The Seattle Department of Transportation plans to have a preferred alternative identified later this year to replace the functional needs served by the existing Magnolia Bridge.

But the completion of the planning study funded by the 2015 Move Seattle Levy does not mean the near-term demise of the current structure, contrary to some public speculation.

“We’re really working to do our due diligence to present what are more cost feasible options, with the understanding that the bridge is safe, we’re maintaining the bridge, and that’s a top priority for the city,” said project manager Wes Ducey in a conversation with the Queen Anne & Magnolia News last week. “But we’re also trying to be proactive and really seek out ways to ensure our mobility and access through looking at these alternative, more fundable components.”

That issue of funding looms large in talks regarding the bridge’s future. Though cost estimates for the alternatives now under consideration will be determined in the latest round of analysis, SDOT already has a price tag for an in-kind replacement: $350 to $400 million. That figure is based off the $262 million estimate of the 30-percent design conducted more than a decade ago, after the Nisqually Earthquake kicked-off the last replacement planning process. And to that end, such a project has not shown to be eligible for state and federal grants, Ducey said.

The project manager also noted that it’s difficult to put a number on the remaining lifespan for the almost 90-year-old structure, but said that SDOT inspects the bridge annually (at a minimum), with gauges actively monitoring it 24/7.

“We’re continuing to maintain the structure, but also acknowledging that maintenance increases in cost every year,” Ducey said.

The department has already completed an emergency and short-term traffic maintenance plan should an unplanned event close the bridge, but is now trying to address the long-term mobility needs of the neighborhood with the planning study. 

After an initial screening and technical screening of components, SDOT is now considering three alternatives.

Only one of the three options adds a new crossing over the railroad tracks, with an elevated bridge along Armory Way West connecting Thorndyke Avenue West to 15th Avenue West. In that plan — Alternative I — improvements would also be made to Thorndyke and 20th Avenue West, and a new “West Uplands Perimeter Road” would follow the alignment of the existing Elliott Bay Trail to provide direct access to the Elliott Bay Marina and Smith Cove. A segment of the existing Magnolia Bridge to Alaskan Way would be maintained to provide access to Terminal 91 and the planned Expedia headquarters.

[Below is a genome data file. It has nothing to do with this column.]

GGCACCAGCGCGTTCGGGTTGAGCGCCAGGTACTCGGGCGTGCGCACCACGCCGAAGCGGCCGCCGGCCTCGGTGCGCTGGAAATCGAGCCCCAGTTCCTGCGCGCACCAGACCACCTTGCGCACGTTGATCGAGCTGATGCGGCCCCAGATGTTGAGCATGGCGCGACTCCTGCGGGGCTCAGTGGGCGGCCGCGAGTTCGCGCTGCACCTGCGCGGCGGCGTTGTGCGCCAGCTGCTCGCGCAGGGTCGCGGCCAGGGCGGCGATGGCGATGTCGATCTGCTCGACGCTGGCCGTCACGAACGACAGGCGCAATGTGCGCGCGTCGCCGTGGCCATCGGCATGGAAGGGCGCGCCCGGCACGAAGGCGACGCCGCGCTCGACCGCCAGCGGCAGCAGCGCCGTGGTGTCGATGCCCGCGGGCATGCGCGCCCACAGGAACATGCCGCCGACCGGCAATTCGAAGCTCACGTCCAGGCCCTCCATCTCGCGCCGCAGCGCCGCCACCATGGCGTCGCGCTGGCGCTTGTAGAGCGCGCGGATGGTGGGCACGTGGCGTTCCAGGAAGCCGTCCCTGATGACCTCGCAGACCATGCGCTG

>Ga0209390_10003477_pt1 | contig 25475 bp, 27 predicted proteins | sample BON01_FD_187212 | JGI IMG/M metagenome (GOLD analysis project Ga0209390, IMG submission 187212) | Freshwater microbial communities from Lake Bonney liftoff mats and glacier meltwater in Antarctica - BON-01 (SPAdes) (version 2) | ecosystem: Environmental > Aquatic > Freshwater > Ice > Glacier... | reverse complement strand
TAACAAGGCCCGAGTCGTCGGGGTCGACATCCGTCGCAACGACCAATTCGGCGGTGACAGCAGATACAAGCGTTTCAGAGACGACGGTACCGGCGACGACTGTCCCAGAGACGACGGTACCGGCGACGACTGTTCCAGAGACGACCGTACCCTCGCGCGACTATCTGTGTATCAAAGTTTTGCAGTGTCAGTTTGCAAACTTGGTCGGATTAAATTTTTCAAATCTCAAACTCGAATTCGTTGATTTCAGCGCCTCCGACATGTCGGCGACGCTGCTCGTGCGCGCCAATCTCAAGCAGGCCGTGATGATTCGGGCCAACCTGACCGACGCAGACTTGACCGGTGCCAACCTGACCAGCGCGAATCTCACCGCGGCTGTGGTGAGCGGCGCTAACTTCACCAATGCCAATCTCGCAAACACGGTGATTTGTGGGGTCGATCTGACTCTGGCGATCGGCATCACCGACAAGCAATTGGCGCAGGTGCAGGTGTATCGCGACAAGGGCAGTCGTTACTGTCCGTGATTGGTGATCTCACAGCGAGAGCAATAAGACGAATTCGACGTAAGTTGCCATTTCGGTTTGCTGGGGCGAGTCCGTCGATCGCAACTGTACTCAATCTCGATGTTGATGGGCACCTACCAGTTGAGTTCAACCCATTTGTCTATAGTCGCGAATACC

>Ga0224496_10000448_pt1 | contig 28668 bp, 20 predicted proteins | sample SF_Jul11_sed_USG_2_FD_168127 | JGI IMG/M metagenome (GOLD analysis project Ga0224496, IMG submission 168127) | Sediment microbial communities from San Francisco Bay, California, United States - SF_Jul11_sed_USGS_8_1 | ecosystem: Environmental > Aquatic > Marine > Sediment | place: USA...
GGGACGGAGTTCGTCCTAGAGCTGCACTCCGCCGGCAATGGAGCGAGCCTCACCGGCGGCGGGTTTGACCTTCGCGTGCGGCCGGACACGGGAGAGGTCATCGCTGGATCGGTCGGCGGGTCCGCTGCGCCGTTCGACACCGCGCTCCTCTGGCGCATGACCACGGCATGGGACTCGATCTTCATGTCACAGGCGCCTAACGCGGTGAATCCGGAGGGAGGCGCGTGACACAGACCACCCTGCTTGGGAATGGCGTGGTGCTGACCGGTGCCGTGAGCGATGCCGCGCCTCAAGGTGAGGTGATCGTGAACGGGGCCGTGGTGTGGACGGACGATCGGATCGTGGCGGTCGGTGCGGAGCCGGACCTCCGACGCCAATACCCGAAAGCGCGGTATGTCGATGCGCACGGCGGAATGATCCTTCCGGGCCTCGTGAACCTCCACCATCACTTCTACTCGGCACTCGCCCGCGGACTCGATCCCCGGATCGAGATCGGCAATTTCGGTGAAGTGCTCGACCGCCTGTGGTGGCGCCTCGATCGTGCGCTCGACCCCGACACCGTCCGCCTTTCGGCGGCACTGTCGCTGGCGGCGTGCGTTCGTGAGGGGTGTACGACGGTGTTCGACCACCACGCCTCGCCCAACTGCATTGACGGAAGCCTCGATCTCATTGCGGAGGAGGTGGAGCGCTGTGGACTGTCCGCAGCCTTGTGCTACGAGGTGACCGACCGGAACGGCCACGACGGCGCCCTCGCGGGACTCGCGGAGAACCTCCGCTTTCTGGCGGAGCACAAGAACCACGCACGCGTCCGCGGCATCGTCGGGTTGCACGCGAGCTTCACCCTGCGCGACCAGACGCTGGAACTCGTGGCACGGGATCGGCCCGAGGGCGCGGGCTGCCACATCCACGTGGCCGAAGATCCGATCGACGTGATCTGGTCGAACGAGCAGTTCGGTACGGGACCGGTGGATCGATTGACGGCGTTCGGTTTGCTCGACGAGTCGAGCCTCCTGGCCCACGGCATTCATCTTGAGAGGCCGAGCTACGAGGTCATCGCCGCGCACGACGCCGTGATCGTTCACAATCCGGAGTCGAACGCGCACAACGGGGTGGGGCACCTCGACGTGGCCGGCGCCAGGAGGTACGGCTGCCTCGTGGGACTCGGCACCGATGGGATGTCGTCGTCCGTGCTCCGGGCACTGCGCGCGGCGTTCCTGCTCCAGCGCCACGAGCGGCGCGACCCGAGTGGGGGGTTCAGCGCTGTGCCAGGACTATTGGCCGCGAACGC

That portion of the bridge would also be maintained in Alternative II, along with the addition of a West Uplands Perimeter Road and improvements at 20th Avenue West. But instead of a new elevated structure, improvements would be made along West Dravus Street from 15th to 20th Avenue West, widening the roadway and existing bridge.

In Alternative III, those upgrades at Dravus Street would be paired with a rebuilt Magnolia Bridge from the point it crosses 15th Avenue West — over the railroad tracks — to where it crosses of the center of the Port of Seattle’s north-south access road. Ramps would be extended down to 23rd Avenue West, providing access to the marina and Smith Cove.

The expansion of capacity at Dravus is a concept Ducey said was shown in the original replacement study, but didn’t receive much analysis at the time.

“It wasn’t an alignment that was investigated further, and we feel like it’s an opportunity to look at something that may be more fundable and another one that could be implemented in phases,” he said.

The three alternatives will now be analyzed via several mobility and connectivity metrics — including how well they provide freight, transit, and vehicular access — along with implementation characteristics including cost, construction phasing and duration, and public support.

The current Magnolia Bridge serves approximately 17,000 vehicles per day, the lowest of the three major neighborhood connection routes. The West Dravus Street Bridge sees about 20,000 cars, and the Emerson Street Bridge around 25,000.

The public will also have the chance to weigh-in on the plans, with an online open house planned for mid-June. Ducey said he’ll be conducting drop-in sessions as well, providing opportunities for one-on-one conversations with members of the community.

That process will be followed by presentations to SDOT’s internal executive team, along with the mayor’s office and city councilmembers, to summarize the analysis, and public input, and recommend a preferred alternative.

That evaluation effort and their findings will be the subject of further public outreach in the fall.

In the meantime, the Magnolia Bridge isn’t going anywhere.

“We just want to reiterate that we’re ensuring the safety of our existing infrastructure, and are only looking to decommission it should the design and construction — really the construction — of a component from one of our alternatives be in direct conflict with that bridge,” Ducey said.

For more information on the Magnolia Bridge Planning Study, visit www.seattle.gov/transportation/magnoliabridgeplanning. For questions, contact Ducey at wes.ducey@seattle.gov.   

Magnolia Bridge Planning Study — May 1 Stakeholder Meeting by QueenAnneMagnoliaNews on Scribd